The myth that nine out of ten small businesses close in their first year may or may not be completely true. According to more recent Dun and Bradstreet data, 76 percent of new companies were still in business after two years. But since these statistics are based solely on the number of business license applications forfeited, they may not be entirely accurate. Many business owners don’t immediately contact their licensing office; some never do.

Studies show businesses that do survive longer had more cash up front to invest. Other survival factors include the owner‘s age, higher education, and previous experience in their field. The number one cause of small business failure is “lack of planning,” and the most common mistake in planning falls with making poor financial choices right from the start.

Most people believe that to have a successful business you need to start with a large sum of money and acquire those start-up funds by taking risky business loans or mortgaging your home. That’s simply not true. In fact, 25 percent of business owners needed no dollar amount to start up.

Reports show that only 27 percent of business owners have borrowed the money they needed to start their business and 36 percent of owners used their savings for their business start-up. It is always better to save the money you need up front if you are able. A total of 69 percent of new businesses were started or acquired without any need to borrow money.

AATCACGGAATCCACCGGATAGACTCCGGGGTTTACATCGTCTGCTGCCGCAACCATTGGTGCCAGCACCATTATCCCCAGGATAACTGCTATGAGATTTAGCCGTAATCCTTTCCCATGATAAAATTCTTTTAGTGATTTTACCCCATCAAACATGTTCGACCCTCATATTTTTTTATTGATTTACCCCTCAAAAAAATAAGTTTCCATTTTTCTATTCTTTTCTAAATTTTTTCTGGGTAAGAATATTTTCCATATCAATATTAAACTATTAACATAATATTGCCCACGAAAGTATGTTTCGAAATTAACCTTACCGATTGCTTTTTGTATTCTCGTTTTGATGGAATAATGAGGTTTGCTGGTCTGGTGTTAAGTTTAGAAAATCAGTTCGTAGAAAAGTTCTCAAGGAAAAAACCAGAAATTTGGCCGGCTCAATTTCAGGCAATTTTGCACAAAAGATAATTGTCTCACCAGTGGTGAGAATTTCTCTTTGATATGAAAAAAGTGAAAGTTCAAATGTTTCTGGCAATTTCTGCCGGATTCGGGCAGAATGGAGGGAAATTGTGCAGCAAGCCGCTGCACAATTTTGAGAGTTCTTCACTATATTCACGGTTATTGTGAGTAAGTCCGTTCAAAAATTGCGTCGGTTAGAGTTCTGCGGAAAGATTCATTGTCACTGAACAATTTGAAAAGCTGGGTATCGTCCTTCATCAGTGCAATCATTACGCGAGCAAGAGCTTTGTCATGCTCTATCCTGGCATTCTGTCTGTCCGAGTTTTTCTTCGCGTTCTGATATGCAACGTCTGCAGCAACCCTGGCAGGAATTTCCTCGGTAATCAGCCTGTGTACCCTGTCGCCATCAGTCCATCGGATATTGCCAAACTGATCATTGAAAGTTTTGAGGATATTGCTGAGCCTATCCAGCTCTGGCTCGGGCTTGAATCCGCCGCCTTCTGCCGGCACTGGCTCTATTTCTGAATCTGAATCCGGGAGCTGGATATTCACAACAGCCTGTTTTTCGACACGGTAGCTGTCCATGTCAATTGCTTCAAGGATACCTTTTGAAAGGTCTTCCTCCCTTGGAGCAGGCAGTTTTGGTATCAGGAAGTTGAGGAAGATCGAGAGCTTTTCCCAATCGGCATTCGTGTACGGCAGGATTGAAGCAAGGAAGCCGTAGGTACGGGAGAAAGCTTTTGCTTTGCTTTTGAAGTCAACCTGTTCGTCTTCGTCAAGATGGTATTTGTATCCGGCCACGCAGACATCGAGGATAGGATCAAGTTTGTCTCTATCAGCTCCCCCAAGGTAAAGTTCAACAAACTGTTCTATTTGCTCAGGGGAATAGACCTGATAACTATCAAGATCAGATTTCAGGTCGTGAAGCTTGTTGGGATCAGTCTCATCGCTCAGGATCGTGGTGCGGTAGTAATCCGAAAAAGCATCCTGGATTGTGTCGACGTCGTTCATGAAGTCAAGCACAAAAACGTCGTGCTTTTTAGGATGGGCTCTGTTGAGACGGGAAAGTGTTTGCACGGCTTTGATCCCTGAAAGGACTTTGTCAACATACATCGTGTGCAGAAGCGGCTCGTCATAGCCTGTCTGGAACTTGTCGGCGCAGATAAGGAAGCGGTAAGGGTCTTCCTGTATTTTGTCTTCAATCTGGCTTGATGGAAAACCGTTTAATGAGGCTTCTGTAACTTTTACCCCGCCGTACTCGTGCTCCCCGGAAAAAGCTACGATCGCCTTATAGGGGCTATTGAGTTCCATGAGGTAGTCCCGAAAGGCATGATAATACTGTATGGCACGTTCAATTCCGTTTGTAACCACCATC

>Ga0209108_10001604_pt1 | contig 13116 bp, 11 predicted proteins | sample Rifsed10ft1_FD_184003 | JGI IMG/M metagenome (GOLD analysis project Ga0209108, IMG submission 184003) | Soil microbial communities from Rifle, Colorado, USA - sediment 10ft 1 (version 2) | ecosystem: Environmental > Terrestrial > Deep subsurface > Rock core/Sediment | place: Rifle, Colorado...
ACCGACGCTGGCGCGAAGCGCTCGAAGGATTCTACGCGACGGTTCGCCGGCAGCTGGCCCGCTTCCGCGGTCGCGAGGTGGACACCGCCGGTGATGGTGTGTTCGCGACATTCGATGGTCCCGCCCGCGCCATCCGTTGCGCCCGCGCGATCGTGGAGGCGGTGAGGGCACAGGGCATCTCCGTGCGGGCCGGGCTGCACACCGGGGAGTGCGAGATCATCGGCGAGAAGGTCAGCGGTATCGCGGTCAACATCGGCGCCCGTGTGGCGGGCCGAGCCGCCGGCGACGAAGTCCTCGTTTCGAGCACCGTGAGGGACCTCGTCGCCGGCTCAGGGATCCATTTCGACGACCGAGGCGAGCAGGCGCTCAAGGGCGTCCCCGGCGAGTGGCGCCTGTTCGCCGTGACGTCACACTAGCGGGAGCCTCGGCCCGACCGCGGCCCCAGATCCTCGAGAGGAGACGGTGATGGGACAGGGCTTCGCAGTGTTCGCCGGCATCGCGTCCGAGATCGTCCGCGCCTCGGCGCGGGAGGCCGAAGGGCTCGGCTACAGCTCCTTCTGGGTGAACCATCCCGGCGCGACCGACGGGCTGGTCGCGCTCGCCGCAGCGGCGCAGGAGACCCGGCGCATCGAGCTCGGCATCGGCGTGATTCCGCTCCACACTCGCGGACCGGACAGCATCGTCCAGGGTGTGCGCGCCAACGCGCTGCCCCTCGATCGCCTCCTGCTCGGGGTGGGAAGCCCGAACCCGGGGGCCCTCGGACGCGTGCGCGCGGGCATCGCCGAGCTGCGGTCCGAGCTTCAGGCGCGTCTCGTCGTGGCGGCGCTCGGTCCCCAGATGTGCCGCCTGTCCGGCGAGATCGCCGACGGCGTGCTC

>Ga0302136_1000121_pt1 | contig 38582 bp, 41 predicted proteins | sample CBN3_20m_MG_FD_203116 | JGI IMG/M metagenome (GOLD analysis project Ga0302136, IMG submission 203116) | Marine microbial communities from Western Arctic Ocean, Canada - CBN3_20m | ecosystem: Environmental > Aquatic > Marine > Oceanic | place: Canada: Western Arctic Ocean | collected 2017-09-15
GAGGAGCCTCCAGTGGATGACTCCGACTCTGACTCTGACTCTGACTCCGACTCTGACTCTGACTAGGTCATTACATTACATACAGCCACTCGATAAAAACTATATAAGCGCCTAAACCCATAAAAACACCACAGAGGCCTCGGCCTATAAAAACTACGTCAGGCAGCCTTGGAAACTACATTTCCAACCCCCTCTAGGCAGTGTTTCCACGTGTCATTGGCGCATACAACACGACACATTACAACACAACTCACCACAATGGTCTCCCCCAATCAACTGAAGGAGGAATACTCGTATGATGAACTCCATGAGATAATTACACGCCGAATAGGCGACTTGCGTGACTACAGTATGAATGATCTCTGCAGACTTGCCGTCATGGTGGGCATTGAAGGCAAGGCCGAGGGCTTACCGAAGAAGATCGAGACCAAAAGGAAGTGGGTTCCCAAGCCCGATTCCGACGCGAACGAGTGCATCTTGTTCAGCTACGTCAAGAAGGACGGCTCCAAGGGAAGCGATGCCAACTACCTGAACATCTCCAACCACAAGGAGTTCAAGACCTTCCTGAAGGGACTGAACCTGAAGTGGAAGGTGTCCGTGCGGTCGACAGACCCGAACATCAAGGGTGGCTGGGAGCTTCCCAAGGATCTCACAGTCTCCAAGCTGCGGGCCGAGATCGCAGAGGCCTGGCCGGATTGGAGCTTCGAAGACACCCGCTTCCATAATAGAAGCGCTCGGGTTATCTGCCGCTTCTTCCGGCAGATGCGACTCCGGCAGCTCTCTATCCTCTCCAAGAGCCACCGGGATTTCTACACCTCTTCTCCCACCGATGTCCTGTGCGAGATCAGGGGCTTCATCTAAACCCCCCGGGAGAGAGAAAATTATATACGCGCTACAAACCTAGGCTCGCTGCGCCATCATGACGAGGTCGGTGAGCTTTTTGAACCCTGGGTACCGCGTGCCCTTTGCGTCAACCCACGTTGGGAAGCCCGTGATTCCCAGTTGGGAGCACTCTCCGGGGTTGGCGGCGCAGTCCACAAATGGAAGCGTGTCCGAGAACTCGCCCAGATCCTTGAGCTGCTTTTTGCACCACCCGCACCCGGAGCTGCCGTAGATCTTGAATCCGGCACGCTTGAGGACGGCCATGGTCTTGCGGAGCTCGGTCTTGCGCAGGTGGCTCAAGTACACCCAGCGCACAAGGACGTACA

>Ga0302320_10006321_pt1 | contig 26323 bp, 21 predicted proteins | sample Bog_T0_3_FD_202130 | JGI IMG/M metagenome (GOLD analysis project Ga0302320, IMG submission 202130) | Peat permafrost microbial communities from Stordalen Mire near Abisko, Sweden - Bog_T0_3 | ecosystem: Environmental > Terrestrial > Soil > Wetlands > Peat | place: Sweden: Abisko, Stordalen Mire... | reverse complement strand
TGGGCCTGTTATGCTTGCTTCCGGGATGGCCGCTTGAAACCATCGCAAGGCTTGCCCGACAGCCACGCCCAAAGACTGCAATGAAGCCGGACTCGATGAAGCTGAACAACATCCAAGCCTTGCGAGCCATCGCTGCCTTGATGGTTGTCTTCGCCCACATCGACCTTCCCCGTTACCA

So if it’s that easy, why do so many businesses fail? It may be that new business owners spend more time planning a vacation than they do their new business venture. Many don’t calculate into the equation how their personal financial responsibilities will be met while their new business is growing legs. They will still have rent or mortgage, electric bills, phone bills, and other household expenses. A new business just can’t support home life for an estimated need of 1-2 years. This is where we fail to plan.

Starting a small business should be looked at as just that, a “small” business. The founder of Dell Computers was a college dropout. Starting small out of his garage, he managed to excel above all of the world’s top computer manufacturers. One in three computers sold today is a Dell.

Just over 32 percent of new business owners needed less than $5,000 to start or acquire their business. Businesses opening without a huge financial debt show a much greater chance for success. If you have a business idea, you need to keep it in proportion to the amount of money you have to pursue it. Instead of building a $400,000 franchise store, you might need to look at buying a $15,000 coffee cart that you can drive around to local events. There’s always a way to work out your idea without exceeding your means.

Successful businesses are started with proper planning. Spend the time needed to plan your business idea and do the research needed to ensure you have all your ducks in a row before you open up the pond for customers.

Author's Bio: 

Carol Denbow is a business start-up expert and the author of several on-line publications and books including “Are You Ready to Be Your Own Boss?” a 144 page, easy-to-read and comprehend business start-up book. See more about Carol and starting a business at Visit Carol's website and help the libraries in the Katrina relief area rebuild!